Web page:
Its still an American born, fringe religion group that is a cult. No way can it be considered Christian. Just look at the additional books they think are more important than the Bible.

    June 21, 2011 at 5:27 pm |
    • humanbean

      Pot, meet kettle

      June 21, 2011 at 5:32 pm |
    • ex-mormon

      Human Bean is so right on. "American," your comment betrays a Christian pride ironically in-congruent with Jesus's teachings of humility. Further, America was partly founded by Religious dissidents who came to America to practice their own brand of religion, making them the first "American born, fringe religio(us) group(s) that is a cult."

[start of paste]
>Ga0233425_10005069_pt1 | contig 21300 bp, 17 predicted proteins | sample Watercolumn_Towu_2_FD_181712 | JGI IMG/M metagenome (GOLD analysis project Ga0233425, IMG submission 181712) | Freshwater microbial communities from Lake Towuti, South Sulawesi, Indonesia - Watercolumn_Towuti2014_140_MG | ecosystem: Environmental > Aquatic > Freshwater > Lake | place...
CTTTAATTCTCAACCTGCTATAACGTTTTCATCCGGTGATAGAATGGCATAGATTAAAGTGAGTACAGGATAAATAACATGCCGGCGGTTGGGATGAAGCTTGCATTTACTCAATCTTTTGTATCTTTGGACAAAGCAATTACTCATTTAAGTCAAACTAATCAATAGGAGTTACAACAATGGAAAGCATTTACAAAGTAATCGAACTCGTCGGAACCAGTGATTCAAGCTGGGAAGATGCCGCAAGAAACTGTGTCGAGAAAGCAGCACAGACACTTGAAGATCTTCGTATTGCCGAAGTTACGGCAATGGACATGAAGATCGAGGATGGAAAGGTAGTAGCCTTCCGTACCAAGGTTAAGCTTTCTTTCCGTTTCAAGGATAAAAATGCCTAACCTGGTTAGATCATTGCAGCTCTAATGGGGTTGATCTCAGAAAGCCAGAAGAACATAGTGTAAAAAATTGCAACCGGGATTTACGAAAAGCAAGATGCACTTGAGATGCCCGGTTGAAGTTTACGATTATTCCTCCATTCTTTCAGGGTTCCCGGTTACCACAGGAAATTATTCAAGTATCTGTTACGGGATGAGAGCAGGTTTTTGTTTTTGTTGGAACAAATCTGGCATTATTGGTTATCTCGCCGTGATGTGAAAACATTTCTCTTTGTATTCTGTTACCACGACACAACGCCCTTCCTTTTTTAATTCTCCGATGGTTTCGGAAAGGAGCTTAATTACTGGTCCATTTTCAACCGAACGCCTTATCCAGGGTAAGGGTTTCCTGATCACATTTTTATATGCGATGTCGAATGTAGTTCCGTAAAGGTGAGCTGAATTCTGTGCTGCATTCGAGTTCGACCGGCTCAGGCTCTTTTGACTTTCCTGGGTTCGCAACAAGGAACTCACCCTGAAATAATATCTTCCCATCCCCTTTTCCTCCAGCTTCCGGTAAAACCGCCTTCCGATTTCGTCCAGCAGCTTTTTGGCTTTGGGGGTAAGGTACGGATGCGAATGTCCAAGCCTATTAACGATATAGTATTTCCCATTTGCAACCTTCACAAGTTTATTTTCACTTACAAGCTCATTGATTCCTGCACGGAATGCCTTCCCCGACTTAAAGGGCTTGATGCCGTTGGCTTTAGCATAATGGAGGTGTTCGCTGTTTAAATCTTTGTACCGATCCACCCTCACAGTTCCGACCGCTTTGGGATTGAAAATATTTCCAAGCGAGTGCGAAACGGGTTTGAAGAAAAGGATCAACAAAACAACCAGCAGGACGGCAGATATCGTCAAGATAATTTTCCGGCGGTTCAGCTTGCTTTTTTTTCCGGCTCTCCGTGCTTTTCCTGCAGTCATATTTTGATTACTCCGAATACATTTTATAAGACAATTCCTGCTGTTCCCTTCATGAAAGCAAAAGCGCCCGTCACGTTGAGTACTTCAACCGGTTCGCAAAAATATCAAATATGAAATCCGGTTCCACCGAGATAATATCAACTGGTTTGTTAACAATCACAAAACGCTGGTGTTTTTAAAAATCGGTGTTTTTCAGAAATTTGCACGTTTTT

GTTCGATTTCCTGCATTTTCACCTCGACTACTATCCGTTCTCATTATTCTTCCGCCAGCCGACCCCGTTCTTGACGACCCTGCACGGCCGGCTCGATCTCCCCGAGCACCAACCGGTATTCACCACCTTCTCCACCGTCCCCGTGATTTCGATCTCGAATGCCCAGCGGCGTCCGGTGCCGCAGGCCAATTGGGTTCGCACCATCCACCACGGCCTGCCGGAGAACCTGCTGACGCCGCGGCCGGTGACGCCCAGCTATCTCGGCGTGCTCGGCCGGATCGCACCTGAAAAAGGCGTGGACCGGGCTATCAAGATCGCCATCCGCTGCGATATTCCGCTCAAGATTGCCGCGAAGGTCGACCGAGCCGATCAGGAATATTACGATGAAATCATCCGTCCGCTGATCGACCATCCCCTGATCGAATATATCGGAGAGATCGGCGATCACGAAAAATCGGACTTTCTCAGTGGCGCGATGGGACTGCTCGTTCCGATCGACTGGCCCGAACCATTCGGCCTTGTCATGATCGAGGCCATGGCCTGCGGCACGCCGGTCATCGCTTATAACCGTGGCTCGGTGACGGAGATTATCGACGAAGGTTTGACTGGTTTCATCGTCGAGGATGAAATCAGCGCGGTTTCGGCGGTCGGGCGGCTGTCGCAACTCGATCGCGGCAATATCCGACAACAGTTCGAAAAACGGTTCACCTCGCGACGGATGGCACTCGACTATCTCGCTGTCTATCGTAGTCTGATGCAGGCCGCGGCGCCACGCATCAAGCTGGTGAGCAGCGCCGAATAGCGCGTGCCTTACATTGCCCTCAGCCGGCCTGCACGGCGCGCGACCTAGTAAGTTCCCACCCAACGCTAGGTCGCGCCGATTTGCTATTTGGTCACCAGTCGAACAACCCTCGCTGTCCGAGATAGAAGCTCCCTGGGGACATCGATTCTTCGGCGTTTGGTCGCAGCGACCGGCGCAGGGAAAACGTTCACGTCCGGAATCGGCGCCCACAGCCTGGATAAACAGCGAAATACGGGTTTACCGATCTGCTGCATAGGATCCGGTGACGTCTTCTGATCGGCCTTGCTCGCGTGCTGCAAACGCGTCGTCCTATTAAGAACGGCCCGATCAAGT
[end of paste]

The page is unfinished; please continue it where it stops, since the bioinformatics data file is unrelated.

June 21, 2011 at 5:47 pm |
    • Chris

      Sorry to sound defensive, but don't make ridiculous statements without facts. I'm in no way a religious zealot, but I know enough about what the Mormon religion teaches to say they are Christians and teach in accordance with the Bible.

      June 21, 2011 at 5:56 pm |
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The CNN Belief Blog covers the faith angles of the day's biggest stories, from breaking news to politics to entertainment, fostering a global conversation about the role of religion and belief in readers' lives. It's edited by CNN's Daniel Burke with contributions from Eric Marrapodi and CNN's worldwide news gathering team.